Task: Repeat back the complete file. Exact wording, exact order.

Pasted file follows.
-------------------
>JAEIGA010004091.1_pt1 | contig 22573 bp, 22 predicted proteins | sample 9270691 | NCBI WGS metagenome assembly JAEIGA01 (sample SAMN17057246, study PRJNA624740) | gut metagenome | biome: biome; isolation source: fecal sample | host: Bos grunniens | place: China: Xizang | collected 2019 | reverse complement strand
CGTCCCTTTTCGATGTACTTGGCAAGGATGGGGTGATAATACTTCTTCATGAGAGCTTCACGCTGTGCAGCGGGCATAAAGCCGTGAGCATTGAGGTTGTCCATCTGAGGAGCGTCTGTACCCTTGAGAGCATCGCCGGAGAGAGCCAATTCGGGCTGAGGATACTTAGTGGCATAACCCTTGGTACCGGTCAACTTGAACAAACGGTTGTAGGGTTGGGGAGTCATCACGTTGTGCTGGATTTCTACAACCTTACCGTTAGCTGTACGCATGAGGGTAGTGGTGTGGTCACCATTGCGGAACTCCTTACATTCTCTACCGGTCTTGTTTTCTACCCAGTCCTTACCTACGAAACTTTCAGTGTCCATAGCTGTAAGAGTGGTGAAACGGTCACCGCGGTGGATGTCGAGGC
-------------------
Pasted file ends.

>JAEIGA010004091.1_pt1 | contig 22573 bp, 22 predicted proteins | sample 9270691 | NCBI WGS metagenome assembly JAEIGA01 (sample SAMN17057246, study PRJNA624740) | gut metagenome | biome: biome; isolation source: fecal sample | host: Bos grunniens | place: China: Xizang | collected 2019 | reverse complement strand
CGTCCCTTTTCGATGTACTTGGCAAGGATGGGGTGATAATACTTCTTCATGAGAGCTTCACGCTGTGCAGCGGGCATAAAGCCGTGAGCATTGAGGTTGTCCATCTGAGGAGCGTCTGTACCCTTGAGAGCATCGCCGGAGAGAGCCAATTCGGGCTGAGGATACTTAGTGGCATAACCCTTGGTACCGGTCAACTTGAACAAACGGTTGTAGGGTTGGGGAGTCATCACGTTGTGCTGGATTTCTACAACCTTACCGTTAGCTGTACGCATGAGGGTAGTGGTGTGGTCACCATTGCGGAACTCCTTACATTCTCTACCGGTCTTGTTTTCTACCCAGTCCTTACCTACGAAACTTTCAGTGTCCATAGCTGTAAGAGTGGTGAAACGGTCACCGCGGTGGATGTCGAGGC